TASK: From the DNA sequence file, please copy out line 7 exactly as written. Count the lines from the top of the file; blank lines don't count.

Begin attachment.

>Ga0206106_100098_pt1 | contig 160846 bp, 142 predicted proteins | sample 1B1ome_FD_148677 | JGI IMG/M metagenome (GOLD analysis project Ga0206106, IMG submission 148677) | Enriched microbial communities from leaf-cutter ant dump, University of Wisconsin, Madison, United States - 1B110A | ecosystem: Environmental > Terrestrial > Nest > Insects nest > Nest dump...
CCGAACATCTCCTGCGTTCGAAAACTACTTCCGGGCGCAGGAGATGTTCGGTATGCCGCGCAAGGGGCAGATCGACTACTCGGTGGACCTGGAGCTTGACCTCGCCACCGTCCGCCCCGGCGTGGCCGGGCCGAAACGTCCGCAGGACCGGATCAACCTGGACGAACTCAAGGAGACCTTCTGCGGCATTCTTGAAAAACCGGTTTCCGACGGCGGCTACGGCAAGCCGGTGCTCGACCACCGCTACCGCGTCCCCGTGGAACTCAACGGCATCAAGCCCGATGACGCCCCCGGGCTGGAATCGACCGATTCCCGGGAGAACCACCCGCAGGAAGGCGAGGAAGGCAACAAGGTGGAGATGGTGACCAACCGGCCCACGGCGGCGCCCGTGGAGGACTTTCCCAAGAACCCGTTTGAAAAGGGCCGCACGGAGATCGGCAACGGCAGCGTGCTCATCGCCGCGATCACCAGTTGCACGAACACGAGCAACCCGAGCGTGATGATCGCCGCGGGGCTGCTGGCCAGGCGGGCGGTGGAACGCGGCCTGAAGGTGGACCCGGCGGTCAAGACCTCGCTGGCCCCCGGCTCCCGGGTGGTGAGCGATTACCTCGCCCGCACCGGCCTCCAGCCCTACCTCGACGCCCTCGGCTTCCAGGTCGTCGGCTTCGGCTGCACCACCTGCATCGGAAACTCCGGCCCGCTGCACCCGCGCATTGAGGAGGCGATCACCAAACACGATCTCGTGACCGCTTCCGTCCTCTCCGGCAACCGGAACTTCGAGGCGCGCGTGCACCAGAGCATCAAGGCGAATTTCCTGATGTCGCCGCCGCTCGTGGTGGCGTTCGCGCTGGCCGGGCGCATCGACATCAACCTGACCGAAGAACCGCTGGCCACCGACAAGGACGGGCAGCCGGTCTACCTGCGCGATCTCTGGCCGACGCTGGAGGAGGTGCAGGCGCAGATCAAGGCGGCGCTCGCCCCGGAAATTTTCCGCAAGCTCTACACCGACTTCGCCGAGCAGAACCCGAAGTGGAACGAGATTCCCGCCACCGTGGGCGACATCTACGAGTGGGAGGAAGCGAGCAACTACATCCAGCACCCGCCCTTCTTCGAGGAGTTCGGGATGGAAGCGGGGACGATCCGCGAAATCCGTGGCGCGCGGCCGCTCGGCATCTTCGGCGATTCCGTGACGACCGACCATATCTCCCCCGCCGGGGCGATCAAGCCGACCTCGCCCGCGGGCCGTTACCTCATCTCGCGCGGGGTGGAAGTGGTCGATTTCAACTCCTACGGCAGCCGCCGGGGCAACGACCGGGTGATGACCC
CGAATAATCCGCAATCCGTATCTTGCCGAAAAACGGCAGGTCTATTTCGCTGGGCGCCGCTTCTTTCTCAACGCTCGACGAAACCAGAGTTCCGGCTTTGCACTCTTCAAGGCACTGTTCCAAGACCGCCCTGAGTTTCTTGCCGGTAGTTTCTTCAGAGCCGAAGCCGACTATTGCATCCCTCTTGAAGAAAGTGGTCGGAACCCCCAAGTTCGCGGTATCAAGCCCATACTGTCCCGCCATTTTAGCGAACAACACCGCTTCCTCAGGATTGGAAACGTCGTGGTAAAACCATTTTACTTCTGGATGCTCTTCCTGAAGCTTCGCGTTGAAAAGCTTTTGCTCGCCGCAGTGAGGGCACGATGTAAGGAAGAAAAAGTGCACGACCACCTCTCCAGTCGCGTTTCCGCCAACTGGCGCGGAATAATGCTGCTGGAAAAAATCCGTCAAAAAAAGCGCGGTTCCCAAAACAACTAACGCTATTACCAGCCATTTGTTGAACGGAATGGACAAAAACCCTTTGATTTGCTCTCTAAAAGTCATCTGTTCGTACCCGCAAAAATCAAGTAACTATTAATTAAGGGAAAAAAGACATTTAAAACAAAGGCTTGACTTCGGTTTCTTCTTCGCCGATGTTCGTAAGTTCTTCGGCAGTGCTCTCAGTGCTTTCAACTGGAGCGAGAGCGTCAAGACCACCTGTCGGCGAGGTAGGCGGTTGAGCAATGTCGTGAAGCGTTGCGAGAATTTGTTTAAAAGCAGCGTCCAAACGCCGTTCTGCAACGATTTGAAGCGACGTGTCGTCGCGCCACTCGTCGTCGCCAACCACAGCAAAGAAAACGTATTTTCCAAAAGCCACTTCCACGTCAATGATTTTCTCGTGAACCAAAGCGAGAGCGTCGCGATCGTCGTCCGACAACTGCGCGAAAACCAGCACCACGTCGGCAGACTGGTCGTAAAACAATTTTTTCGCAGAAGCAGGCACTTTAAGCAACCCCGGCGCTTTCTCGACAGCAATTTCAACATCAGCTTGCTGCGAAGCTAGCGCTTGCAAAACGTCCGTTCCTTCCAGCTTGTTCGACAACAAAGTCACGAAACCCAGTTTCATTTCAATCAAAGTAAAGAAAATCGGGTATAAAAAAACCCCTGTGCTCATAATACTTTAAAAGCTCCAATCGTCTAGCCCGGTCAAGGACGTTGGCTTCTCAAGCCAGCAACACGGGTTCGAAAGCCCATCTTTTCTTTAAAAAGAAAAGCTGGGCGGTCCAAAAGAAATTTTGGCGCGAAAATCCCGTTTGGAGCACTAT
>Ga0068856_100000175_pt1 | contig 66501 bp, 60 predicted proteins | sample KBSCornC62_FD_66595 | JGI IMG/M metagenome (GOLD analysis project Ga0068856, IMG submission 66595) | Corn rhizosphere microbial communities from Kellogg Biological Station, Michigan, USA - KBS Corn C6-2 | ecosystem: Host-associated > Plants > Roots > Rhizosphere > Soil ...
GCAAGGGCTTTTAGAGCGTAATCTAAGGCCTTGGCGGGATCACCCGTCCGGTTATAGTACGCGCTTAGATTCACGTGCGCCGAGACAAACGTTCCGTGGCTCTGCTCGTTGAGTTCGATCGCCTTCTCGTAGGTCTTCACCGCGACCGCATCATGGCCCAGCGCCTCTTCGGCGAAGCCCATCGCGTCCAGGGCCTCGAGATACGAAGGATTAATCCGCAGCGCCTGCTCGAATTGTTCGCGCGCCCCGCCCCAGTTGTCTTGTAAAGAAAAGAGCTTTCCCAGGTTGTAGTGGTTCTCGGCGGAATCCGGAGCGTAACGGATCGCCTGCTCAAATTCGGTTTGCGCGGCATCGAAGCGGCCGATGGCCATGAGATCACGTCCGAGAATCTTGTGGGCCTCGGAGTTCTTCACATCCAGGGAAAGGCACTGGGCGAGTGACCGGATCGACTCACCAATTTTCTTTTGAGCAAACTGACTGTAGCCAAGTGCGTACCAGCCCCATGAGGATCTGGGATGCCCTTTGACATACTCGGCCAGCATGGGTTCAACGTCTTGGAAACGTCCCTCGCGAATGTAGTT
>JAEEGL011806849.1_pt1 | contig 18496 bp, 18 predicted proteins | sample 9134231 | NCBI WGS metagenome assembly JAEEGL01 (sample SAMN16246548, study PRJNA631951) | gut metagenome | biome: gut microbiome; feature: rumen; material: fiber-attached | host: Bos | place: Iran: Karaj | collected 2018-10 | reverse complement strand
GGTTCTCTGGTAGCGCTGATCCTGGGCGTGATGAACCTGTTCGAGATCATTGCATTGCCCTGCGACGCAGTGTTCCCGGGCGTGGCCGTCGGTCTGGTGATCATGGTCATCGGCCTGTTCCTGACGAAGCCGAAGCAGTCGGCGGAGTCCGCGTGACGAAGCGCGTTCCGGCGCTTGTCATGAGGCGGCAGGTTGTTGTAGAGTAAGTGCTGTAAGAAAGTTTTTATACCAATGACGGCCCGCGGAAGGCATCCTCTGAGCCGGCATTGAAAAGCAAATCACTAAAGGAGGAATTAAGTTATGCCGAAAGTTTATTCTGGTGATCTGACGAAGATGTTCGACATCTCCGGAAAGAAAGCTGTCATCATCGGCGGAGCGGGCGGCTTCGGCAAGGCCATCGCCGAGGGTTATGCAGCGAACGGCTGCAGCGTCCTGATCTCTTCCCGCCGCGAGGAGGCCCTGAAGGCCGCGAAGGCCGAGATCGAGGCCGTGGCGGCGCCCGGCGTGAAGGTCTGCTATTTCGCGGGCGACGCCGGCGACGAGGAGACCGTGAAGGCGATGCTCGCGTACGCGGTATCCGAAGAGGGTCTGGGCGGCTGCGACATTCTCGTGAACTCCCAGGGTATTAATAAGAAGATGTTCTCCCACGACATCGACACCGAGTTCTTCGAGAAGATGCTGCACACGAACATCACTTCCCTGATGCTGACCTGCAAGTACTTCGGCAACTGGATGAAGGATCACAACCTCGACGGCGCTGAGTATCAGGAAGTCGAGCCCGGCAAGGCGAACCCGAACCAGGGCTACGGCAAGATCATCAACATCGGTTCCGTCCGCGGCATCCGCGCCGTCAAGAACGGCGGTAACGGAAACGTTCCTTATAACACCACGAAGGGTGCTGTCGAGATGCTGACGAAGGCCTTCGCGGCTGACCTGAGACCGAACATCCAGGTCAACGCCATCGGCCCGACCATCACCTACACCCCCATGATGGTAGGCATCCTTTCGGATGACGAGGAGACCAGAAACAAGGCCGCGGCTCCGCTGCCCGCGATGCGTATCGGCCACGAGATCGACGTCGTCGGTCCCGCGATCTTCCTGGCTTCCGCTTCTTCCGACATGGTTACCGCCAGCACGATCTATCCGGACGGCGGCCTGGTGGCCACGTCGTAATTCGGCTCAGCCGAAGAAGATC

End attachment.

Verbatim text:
GGTTCTCTGGTAGCGCTGATCCTGGGCGTGATGAACCTGTTCGAGATCATTGCATTGCCCTGCGACGCAGTGTTCCCGGGCGTGGCCGTCGGTCTGGTGATCATGGTCATCGGCCTGTTCCTGACGAAGCCGAAGCAGTCGGCGGAGTCCGCGTGACGAAGCGCGTTCCGGCGCTTGTCATGAGGCGGCAGGTTGTTGTAGAGTAAGTGCTGTAAGAAAGTTTTTATACCAATGACGGCCCGCGGAAGGCATCCTCTGAGCCGGCATTGAAAAGCAAATCACTAAAGGAGGAATTAAGTTATGCCGAAAGTTTATTCTGGTGATCTGACGAAGATGTTCGACATCTCCGGAAAGAAAGCTGTCATCATCGGCGGAGCGGGCGGCTTCGGCAAGGCCATCGCCGAGGGTTATGCAGCGAACGGCTGCAGCGTCCTGATCTCTTCCCGCCGCGAGGAGGCCCTGAAGGCCGCGAAGGCCGAGATCGAGGCCGTGGCGGCGCCCGGCGTGAAGGTCTGCTATTTCGCGGGCGACGCCGGCGACGAGGAGACCGTGAAGGCGATGCTCGCGTACGCGGTATCCGAAGAGGGTCTGGGCGGCTGCGACATTCTCGTGAACTCCCAGGGTATTAATAAGAAGATGTTCTCCCACGACATCGACACCGAGTTCTTCGAGAAGATGCTGCACACGAACATCACTTCCCTGATGCTGACCTGCAAGTACTTCGGCAACTGGATGAAGGATCACAACCTCGACGGCGCTGAGTATCAGGAAGTCGAGCCCGGCAAGGCGAACCCGAACCAGGGCTACGGCAAGATCATCAACATCGGTTCCGTCCGCGGCATCCGCGCCGTCAAGAACGGCGGTAACGGAAACGTTCCTTATAACACCACGAAGGGTGCTGTCGAGATGCTGACGAAGGCCTTCGCGGCTGACCTGAGACCGAACATCCAGGTCAACGCCATCGGCCCGACCATCACCTACACCCCCATGATGGTAGGCATCCTTTCGGATGACGAGGAGACCAGAAACAAGGCCGCGGCTCCGCTGCCCGCGATGCGTATCGGCCACGAGATCGACGTCGTCGGTCCCGCGATCTTCCTGGCTTCCGCTTCTTCCGACATGGTTACCGCCAGCACGATCTATCCGGACGGCGGCCTGGTGGCCACGTCGTAATTCGGCTCAGCCGAAGAAGATC